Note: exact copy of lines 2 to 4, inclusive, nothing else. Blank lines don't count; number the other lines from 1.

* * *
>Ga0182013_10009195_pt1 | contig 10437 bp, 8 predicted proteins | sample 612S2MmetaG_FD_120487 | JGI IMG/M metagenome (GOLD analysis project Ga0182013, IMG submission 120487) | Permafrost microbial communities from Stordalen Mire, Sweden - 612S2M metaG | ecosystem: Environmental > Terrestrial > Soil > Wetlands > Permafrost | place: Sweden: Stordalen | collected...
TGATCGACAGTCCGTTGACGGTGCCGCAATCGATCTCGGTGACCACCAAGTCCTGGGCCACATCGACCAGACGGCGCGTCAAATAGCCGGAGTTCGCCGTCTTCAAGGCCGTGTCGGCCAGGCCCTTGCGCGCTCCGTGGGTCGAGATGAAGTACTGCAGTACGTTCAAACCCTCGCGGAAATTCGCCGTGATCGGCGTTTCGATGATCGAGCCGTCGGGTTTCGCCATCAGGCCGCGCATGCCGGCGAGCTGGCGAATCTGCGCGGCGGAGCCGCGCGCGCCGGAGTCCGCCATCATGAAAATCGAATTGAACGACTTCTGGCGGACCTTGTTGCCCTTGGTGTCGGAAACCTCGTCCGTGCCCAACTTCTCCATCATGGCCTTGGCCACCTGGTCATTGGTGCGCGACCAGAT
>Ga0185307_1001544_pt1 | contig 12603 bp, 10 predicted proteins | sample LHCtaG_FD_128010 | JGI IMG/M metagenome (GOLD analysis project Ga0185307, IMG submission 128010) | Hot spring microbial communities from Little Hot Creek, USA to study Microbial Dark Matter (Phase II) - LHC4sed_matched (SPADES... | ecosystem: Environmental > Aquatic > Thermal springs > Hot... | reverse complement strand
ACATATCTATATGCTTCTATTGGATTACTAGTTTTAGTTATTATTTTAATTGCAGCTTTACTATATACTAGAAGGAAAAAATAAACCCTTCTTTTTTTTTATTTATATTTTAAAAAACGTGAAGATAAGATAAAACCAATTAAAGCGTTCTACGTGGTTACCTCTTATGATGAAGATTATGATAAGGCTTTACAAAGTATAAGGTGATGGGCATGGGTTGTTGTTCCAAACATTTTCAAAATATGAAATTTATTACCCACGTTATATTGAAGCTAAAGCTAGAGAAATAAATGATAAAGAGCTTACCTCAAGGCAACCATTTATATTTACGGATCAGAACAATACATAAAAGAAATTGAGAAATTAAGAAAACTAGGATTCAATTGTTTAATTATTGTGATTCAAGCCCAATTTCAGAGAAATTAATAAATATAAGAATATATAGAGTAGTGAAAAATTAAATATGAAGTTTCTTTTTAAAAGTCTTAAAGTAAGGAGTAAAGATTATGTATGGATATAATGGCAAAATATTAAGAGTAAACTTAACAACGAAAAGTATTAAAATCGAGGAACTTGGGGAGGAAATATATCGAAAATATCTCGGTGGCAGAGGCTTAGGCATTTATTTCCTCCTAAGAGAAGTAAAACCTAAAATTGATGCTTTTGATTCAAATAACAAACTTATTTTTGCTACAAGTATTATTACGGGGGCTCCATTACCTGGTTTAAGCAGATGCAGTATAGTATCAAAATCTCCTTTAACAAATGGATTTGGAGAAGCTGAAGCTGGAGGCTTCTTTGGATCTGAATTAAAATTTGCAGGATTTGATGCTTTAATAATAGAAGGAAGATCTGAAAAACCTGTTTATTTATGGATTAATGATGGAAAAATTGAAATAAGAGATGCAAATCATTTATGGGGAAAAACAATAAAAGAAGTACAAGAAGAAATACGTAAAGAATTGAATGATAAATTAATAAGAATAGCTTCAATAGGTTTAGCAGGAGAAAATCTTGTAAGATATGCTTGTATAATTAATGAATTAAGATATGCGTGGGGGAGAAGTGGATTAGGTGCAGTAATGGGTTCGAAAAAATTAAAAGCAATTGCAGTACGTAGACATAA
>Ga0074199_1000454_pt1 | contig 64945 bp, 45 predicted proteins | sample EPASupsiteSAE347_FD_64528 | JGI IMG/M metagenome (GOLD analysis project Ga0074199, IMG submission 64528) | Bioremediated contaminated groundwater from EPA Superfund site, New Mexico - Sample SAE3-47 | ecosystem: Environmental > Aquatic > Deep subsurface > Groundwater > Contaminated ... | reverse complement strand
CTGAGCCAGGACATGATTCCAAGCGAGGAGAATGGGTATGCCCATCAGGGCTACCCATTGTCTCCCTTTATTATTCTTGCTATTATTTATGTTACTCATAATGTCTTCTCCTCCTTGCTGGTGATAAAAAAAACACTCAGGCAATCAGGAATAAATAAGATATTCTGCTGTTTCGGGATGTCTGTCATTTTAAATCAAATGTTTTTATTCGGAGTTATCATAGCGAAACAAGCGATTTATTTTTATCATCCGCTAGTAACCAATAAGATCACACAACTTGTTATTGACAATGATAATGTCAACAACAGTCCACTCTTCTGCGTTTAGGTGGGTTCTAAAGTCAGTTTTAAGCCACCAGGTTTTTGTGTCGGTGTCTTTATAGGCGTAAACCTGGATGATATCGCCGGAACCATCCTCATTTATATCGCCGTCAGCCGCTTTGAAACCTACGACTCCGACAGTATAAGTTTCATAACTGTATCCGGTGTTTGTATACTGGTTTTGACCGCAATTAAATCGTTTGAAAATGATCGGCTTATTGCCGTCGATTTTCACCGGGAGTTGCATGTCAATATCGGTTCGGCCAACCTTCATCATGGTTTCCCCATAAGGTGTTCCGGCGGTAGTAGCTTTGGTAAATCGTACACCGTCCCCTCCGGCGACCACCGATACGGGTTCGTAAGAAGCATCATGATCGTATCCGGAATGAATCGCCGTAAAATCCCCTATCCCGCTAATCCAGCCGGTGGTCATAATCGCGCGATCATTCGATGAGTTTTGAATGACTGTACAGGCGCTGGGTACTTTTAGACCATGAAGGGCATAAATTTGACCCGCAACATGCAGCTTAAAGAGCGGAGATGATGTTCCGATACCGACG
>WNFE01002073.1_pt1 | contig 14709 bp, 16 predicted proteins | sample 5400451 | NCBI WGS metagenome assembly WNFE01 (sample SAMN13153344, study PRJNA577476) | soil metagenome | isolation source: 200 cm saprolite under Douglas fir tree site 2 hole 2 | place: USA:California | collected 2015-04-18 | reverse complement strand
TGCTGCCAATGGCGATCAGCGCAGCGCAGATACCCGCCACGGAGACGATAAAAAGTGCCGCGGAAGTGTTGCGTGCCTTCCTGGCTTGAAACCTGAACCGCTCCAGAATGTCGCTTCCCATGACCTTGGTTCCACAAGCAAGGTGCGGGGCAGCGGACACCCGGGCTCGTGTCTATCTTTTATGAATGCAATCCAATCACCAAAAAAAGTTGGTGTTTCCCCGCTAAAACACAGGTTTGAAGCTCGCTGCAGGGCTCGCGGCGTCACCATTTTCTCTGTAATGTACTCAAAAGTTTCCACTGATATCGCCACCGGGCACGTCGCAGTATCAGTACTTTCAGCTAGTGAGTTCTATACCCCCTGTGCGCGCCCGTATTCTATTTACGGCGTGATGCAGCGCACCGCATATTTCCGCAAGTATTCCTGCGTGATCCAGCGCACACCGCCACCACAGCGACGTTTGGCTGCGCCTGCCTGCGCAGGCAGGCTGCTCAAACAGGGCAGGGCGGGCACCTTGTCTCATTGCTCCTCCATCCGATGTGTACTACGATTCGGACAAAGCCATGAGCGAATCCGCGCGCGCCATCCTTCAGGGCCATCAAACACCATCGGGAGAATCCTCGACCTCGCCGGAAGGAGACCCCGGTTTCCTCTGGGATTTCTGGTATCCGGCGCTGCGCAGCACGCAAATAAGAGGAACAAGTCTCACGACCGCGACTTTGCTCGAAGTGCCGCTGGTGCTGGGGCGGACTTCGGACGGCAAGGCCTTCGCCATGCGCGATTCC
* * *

TGATCGACAGTCCGTTGACGGTGCCGCAATCGATCTCGGTGACCACCAAGTCCTGGGCCACATCGACCAGACGGCGCGTCAAATAGCCGGAGTTCGCCGTCTTCAAGGCCGTGTCGGCCAGGCCCTTGCGCGCTCCGTGGGTCGAGATGAAGTACTGCAGTACGTTCAAACCCTCGCGGAAATTCGCCGTGATCGGCGTTTCGATGATCGAGCCGTCGGGTTTCGCCATCAGGCCGCGCATGCCGGCGAGCTGGCGAATCTGCGCGGCGGAGCCGCGCGCGCCGGAGTCCGCCATCATGAAAATCGAATTGAACGACTTCTGGCGGACCTTGTTGCCCTTGGTGTCGGAAACCTCGTCCGTGCCCAACTTCTCCATCATGGCCTTGGCCACCTGGTCATTGGTGCGCGACCAGAT
>Ga0185307_1001544_pt1 | contig 12603 bp, 10 predicted proteins | sample LHCtaG_FD_128010 | JGI IMG/M metagenome (GOLD analysis project Ga0185307, IMG submission 128010) | Hot spring microbial communities from Little Hot Creek, USA to study Microbial Dark Matter (Phase II) - LHC4sed_matched (SPADES... | ecosystem: Environmental > Aquatic > Thermal springs > Hot... | reverse complement strand
ACATATCTATATGCTTCTATTGGATTACTAGTTTTAGTTATTATTTTAATTGCAGCTTTACTATATACTAGAAGGAAAAAATAAACCCTTCTTTTTTTTTATTTATATTTTAAAAAACGTGAAGATAAGATAAAACCAATTAAAGCGTTCTACGTGGTTACCTCTTATGATGAAGATTATGATAAGGCTTTACAAAGTATAAGGTGATGGGCATGGGTTGTTGTTCCAAACATTTTCAAAATATGAAATTTATTACCCACGTTATATTGAAGCTAAAGCTAGAGAAATAAATGATAAAGAGCTTACCTCAAGGCAACCATTTATATTTACGGATCAGAACAATACATAAAAGAAATTGAGAAATTAAGAAAACTAGGATTCAATTGTTTAATTATTGTGATTCAAGCCCAATTTCAGAGAAATTAATAAATATAAGAATATATAGAGTAGTGAAAAATTAAATATGAAGTTTCTTTTTAAAAGTCTTAAAGTAAGGAGTAAAGATTATGTATGGATATAATGGCAAAATATTAAGAGTAAACTTAACAACGAAAAGTATTAAAATCGAGGAACTTGGGGAGGAAATATATCGAAAATATCTCGGTGGCAGAGGCTTAGGCATTTATTTCCTCCTAAGAGAAGTAAAACCTAAAATTGATGCTTTTGATTCAAATAACAAACTTATTTTTGCTACAAGTATTATTACGGGGGCTCCATTACCTGGTTTAAGCAGATGCAGTATAGTATCAAAATCTCCTTTAACAAATGGATTTGGAGAAGCTGAAGCTGGAGGCTTCTTTGGATCTGAATTAAAATTTGCAGGATTTGATGCTTTAATAATAGAAGGAAGATCTGAAAAACCTGTTTATTTATGGATTAATGATGGAAAAATTGAAATAAGAGATGCAAATCATTTATGGGGAAAAACAATAAAAGAAGTACAAGAAGAAATACGTAAAGAATTGAATGATAAATTAATAAGAATAGCTTCAATAGGTTTAGCAGGAGAAAATCTTGTAAGATATGCTTGTATAATTAATGAATTAAGATATGCGTGGGGGAGAAGTGGATTAGGTGCAGTAATGGGTTCGAAAAAATTAAAAGCAATTGCAGTACGTAGACATAA